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Sussex Inspector dismissed for gross misconduct after 3-year suspension


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Anthony Lumb was found guilty at a hearing on Friday following an IOPC investigation after he formed relationships with five vulnerable women and engaged in sexual activity whilst on duty.


Date - 28th January 2020
By - Chloe Livadeas


A Sussex inspector has been dismissed after being found guilty of gross misconduct after he formed “inappropriate relationships” with vulnerable women.

The allegations first came to light in 2017 and the officer has been suspended on full pay for nearly three years as an IOPC investigation took its course. 

Anthony Lumb, who was based in Brighton,chose not to appear at the hearing at Sussex Police HQ in Lewes, East Sussex on Friday (24th January) to face allegations that he had breached standards of professional behaviour in respect of authority, respect and courtesy; duties and responsibilities; and discreditable conduct.

The panel heard that Mr Lumb, who had 27 years' service, ‘’took advantage of his position’’ to form ‘’improper relationships’’ with five vulnerable women. He also engaged in sexual activity whilst on duty between 2012 and 2016.

Chief Superintendent Lisa Bell, head of Sussex Police's professional standards department, said: "We expect the highest possible standards of our officers and staff and we take any report of inappropriate behaviour extremely seriously. Tony Lumb's behaviour is a violation of the trust that the public put in the police to serve and protect them. He has let down victims and his colleagues who carry out an enormous amount of good work with victims of serious offences every day. He has let down Sussex Police, the people of Sussex and vulnerable victims who must be able to trust those they turn to for help.

"Protecting vulnerable people is a key priority for Sussex Police and we have a responsibility to recognise abuse of power as a distinct area of corruption which deflects from the honourable work of our officers.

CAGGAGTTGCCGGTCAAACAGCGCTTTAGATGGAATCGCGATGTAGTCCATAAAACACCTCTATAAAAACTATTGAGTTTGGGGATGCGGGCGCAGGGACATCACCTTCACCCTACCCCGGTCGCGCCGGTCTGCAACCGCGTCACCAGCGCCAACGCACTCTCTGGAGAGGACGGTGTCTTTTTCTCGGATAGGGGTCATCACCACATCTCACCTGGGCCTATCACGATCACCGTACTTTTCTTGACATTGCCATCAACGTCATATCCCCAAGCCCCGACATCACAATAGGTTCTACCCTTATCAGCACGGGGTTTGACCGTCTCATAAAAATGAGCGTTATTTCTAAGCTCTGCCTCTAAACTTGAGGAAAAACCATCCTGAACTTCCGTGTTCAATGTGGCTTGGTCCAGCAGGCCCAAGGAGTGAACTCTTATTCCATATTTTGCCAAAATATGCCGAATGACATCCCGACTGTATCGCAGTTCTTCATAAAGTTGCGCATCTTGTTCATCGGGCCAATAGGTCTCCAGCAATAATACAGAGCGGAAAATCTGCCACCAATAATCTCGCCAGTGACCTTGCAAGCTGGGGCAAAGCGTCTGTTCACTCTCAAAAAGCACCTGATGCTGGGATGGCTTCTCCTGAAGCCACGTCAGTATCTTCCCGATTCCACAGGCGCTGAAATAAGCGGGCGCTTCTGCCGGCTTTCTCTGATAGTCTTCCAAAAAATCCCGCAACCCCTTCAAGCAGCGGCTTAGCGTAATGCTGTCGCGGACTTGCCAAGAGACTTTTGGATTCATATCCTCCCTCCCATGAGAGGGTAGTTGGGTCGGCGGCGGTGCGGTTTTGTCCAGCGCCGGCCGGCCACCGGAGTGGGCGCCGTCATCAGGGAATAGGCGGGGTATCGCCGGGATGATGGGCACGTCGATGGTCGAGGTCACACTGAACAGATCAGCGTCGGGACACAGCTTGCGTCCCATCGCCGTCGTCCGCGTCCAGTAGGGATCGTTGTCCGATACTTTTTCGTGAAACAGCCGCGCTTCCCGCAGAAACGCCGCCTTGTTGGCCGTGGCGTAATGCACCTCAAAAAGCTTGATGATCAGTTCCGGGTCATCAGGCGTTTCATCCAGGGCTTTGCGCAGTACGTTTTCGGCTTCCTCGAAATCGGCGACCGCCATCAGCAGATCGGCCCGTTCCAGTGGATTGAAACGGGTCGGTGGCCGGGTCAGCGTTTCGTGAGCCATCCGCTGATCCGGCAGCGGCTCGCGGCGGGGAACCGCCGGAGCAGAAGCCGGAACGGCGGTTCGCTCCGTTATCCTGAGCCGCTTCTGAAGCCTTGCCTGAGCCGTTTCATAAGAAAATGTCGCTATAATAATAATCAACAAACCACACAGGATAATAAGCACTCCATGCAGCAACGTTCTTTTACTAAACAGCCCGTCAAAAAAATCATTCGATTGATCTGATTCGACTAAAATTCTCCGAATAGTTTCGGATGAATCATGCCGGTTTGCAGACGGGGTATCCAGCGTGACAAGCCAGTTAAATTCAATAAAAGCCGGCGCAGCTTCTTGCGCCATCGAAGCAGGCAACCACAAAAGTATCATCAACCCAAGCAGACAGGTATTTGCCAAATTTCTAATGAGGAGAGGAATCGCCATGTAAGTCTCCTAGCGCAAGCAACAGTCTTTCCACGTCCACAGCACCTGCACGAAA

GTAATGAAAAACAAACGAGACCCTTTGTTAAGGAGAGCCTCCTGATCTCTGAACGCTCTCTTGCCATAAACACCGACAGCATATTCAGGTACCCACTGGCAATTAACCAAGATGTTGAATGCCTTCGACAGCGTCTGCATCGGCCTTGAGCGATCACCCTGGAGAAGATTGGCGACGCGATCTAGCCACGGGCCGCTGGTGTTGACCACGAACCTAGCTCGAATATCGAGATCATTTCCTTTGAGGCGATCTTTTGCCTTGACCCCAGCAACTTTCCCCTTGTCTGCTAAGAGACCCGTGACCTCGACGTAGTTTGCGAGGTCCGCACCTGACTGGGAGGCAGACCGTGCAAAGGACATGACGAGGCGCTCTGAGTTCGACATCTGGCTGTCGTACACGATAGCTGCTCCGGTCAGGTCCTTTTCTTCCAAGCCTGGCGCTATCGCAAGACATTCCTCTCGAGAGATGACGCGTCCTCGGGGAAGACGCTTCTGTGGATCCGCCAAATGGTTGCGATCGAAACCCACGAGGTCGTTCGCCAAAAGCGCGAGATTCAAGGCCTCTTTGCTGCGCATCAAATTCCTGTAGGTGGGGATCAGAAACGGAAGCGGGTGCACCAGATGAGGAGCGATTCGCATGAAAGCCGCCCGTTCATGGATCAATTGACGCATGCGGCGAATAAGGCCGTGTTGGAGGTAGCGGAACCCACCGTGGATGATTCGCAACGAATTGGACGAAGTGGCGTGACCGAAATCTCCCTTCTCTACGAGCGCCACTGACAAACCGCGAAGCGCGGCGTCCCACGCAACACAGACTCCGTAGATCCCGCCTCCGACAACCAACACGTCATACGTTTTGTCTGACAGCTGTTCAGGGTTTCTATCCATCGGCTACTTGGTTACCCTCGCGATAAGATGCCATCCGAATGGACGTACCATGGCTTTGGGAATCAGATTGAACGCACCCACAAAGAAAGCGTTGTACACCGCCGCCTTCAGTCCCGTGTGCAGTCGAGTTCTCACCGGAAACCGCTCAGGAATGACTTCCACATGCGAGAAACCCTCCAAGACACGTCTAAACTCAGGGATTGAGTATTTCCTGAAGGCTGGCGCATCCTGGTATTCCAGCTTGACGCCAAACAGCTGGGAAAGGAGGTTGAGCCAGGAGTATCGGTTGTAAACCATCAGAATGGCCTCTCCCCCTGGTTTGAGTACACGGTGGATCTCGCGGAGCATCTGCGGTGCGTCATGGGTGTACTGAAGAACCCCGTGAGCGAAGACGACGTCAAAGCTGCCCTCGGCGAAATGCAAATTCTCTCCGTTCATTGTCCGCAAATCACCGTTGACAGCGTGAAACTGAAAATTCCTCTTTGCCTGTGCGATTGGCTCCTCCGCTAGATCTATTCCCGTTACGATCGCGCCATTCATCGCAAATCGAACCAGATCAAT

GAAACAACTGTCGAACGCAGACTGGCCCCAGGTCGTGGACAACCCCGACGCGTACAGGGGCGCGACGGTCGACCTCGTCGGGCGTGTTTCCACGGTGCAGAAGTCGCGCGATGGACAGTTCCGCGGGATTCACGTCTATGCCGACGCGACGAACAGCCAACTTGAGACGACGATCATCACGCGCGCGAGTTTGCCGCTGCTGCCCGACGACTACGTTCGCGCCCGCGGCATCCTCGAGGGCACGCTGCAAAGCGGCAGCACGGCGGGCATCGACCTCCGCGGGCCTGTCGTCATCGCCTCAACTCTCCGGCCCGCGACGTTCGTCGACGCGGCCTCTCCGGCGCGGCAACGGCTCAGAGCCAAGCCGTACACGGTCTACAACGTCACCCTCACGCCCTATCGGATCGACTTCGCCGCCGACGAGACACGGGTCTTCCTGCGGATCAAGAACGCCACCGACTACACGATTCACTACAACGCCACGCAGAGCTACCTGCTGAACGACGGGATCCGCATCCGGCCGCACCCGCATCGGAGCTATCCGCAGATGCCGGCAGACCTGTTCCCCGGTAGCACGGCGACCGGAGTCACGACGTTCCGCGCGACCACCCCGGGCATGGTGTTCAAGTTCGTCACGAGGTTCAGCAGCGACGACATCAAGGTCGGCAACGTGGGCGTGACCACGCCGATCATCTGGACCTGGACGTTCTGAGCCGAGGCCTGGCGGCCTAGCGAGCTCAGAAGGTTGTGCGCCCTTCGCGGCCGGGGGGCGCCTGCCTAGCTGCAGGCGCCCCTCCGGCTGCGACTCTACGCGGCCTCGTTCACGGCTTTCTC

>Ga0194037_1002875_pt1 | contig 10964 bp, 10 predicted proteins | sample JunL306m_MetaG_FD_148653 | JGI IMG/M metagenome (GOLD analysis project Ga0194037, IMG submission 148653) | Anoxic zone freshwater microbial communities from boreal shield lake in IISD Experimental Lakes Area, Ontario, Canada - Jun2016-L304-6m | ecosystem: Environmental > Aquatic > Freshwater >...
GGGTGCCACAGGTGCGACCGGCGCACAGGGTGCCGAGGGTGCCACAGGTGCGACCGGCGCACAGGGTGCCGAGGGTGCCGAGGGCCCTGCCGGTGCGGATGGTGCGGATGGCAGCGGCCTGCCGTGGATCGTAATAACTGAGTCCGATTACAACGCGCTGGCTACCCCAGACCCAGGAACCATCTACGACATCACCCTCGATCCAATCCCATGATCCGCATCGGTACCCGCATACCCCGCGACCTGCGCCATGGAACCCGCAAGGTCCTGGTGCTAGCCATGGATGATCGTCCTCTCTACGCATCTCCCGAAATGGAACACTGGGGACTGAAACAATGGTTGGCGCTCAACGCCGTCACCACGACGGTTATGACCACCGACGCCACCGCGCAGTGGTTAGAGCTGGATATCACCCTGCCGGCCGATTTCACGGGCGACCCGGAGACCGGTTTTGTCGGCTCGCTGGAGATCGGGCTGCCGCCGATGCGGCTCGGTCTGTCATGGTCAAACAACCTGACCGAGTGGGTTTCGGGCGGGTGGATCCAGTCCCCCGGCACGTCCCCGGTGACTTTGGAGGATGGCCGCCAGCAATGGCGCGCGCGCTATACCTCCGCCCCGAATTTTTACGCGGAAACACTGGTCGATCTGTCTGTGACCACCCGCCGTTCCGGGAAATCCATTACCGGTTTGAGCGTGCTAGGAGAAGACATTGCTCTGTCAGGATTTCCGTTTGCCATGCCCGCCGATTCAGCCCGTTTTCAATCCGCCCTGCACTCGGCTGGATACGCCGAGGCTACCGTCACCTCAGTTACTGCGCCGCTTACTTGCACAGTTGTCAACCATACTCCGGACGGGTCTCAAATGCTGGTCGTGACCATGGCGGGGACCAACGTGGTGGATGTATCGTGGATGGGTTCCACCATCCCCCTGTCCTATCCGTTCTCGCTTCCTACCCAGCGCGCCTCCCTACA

"For any member of the police service to pursue a sexual or improper relationship with a member of the public by using their role to gain an advantage is an abuse of their position and a form of serious corruption."

Mr Lumb was suspended when the allegations first came to light in 2017 and the case was referred to the IOPC for a full investigation.

The IOPC referred the matter to the Crown Prosecution Service in December 2017 who decided not to proceed with charges in October 2018 due to insufficient evidence. The case was then subject to a further review following a victim’s right of appeal which was not upheld.

CS Bell said: "Suspension is a neutral act and can be done for a number of reasons - primarily to ensure the integrity of an investigation, prevent interference with evidence or witnesses or because it is in the public interest to do so. 

"Suspension must be considered on a case by case basis - not least because the officers are being paid to work from taxpayers funds - and the alleged breaches of the standards of professional behaviour must be taken into account. However, sometimes, as on this occasion where the investigation was led by another agency and was also the subject of a criminal investigation, the time taken to conclude matters is not within our control.

"Similarly, the policy around payment while suspended is governed by terms and conditions set out in law by Parliament, known as Police Regulations."

IOPC Regional Director Sarah Green said:  "This showed an abuse of trust by a police officer dealing with vulnerable women who expected the police to protect them.

“Allegations that an officer may have been using his position to form relationships with women are serious and are of great concern to the local and wider community.

“The behaviour of police officers who abuse their position for a sexual purpose, particularly in respect of vulnerable persons, is a fundamental betrayal of the public and the values for which the police service stands.

“The vast majority of police officers consistently conduct themselves in accordance with high standards, but this case is a clear demonstration of reprehensible behaviour which no one is prepared to tolerate.

“Exploiting a position for a sexual purpose is a violation of the trust that the public put in the police to serve and protect them. Those who abuse their position have no place in the service, as this case has proven.”

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